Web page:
BioMedReports: There has been some talk about the upcoming opening of your new state-of-the-art facility. Can you tell us about that?
CEO Matthew L. Schissler: We always try to focus on three core goals and in 2010 we are opening our new state of the art laboratory. One of those three core goals is the diversification of revenue streams. Not only will we have our own organic growth engine, by processing and storing for our own company, but we recently entered into a letter of agreement to process and store for another very successful stem cell company. That’s
Aastrom Biosciences, Inc. (Nasdaq:ASTMD), a leading developer of autologous cellular therapies for the treatment of severe cardiovascular diseases, today reported results from a planned interim analysis of the company’s multi-center, randomized, double-blind, placebo-controlled U.S. Phase 2b clinical trial designated RESTORE-CLI. According to the interim analysis the safety profile was similar between the treatment and placebo arms.
Based on a composite efficacy endpoint assessing time to treatment failure (including major amputations, wound size and gangrene), Aastrom’s autologous vascular repair cells (VRCs) were more effective than placebo (P<0.05). Other clinically meaningful endpoints (e.g., major amputation rate, complete wound closure) approached but did
A blood sample databank under the China Marrow Donor Program (CMDP), was officially established Monday at Zhongguancun of Beijing.
The new databank is now the largest for Chinese people in the world, according to Hong Junling, deputy head of CMDP management center.
The databank includes information such as the names and gender of nearly one million donors and information about to which ethnic groups the donors come from, Hong said.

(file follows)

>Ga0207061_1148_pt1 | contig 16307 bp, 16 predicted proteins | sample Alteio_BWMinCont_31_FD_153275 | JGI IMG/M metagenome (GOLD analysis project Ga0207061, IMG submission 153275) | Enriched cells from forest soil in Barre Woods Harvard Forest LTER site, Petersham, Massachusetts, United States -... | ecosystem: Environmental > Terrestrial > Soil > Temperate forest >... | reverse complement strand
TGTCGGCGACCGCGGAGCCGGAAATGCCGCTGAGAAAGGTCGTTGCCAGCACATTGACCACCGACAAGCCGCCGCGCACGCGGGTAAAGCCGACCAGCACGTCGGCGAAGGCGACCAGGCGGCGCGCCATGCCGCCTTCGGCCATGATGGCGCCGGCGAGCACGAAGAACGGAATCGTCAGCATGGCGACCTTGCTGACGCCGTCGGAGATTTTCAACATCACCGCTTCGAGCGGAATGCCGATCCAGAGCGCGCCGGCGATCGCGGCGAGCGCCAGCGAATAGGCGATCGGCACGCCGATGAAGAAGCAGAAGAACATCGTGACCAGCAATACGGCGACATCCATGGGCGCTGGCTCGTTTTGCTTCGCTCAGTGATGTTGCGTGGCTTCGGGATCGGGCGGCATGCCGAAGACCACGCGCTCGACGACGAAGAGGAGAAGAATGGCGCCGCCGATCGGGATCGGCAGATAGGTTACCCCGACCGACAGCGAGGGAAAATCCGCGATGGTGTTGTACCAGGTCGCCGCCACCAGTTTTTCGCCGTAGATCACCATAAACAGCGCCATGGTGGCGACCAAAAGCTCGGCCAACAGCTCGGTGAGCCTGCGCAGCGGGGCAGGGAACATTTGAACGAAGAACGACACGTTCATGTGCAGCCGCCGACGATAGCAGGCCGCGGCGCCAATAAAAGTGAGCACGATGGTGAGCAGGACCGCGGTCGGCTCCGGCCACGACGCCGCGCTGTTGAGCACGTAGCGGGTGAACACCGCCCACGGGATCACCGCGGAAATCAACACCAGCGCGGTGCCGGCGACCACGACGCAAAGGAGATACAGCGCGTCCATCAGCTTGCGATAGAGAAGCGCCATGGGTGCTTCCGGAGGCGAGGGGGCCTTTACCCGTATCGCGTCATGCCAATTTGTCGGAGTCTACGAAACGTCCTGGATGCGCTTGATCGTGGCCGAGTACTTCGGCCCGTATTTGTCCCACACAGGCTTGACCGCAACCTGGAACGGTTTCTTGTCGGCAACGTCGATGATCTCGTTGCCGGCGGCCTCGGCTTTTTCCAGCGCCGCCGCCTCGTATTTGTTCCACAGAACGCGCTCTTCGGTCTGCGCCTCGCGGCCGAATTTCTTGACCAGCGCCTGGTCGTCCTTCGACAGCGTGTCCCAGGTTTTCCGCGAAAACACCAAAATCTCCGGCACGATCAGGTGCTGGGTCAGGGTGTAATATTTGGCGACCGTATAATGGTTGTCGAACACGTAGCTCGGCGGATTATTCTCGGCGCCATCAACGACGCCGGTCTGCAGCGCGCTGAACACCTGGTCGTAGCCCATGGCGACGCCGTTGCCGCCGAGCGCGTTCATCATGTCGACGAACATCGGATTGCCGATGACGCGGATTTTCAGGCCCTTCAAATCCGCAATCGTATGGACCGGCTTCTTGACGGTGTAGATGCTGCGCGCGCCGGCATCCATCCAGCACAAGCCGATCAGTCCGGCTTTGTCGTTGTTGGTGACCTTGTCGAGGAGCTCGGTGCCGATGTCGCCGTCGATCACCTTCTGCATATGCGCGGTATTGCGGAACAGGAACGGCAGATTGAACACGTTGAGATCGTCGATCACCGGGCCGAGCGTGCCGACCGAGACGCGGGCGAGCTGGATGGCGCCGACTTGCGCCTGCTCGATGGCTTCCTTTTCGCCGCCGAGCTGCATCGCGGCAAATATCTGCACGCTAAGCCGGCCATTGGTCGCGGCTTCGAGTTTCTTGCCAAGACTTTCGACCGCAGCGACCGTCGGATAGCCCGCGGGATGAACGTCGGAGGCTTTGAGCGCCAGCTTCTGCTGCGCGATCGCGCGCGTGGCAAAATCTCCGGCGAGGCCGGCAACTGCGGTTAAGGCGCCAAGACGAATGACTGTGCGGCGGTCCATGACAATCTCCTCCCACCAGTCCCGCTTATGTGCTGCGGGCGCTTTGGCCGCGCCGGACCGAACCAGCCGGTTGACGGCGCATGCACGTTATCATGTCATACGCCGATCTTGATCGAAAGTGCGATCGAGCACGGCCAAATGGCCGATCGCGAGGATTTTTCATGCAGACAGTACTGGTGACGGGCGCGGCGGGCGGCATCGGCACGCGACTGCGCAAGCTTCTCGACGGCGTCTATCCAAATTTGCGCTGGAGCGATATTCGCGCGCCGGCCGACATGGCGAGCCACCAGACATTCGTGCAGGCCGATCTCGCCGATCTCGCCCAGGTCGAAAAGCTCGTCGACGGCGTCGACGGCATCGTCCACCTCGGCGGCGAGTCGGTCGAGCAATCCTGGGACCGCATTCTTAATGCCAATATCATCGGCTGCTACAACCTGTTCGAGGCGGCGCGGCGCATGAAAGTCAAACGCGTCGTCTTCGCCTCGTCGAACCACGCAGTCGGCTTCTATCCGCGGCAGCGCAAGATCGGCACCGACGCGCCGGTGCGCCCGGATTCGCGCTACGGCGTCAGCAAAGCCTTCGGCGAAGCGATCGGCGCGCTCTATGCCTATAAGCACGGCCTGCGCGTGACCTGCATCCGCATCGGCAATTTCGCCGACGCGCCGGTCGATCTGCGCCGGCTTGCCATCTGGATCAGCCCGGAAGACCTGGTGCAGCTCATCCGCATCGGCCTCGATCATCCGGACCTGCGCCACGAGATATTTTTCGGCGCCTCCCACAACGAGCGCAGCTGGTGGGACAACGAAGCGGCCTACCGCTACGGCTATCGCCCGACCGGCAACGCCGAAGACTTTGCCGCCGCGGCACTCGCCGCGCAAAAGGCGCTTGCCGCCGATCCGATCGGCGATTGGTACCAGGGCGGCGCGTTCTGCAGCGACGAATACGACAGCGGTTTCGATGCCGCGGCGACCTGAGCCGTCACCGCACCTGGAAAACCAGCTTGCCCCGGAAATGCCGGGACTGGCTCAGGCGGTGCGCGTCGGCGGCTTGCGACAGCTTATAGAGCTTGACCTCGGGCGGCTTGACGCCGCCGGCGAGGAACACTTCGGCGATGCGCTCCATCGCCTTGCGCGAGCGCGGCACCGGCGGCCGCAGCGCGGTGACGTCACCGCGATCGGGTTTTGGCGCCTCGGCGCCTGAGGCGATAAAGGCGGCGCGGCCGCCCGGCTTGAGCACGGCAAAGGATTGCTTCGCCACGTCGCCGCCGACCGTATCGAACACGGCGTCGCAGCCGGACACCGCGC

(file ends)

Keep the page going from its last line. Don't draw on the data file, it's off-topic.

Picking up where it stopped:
It also covers such medical information as blood types, gene types and health status of the donors.
The CMDP, launched in 2001 by the Red Cross Society of China, aims to help millions
Stem Cell Research Study Reveals Stroke Patients Helped by Own Stem Cells
A new stem cell research study/trial recently completed shows that implanting a person’s own Adult Stem Cells helps stroke patients overcome partial paralysis. Dr. Kameshwar Prasad of the All India Institute of Medical Sciences (AIIMS) will present his stem cell study […]
Image via Wikipedia
Scientists have made a breakthrough in stem cell research which raises the prospect of regrowing damaged sections of a person’s liver, pancreas or even their brain.
Researchers at the University of NSW have found a way to improve the lifespan and competitiveness of stem cells, overcoming a problem which otherwise saw their regenerative powers fade in about an hour.
Adult stem cells were given a gene to make them resistant to chemotherapy, handing them an “advantage” when used to treat damaged tissue in conjunction with the cancer-fighting treatment.
University of NSW Professor Peter Gunning said as the chemotherapy cleaned out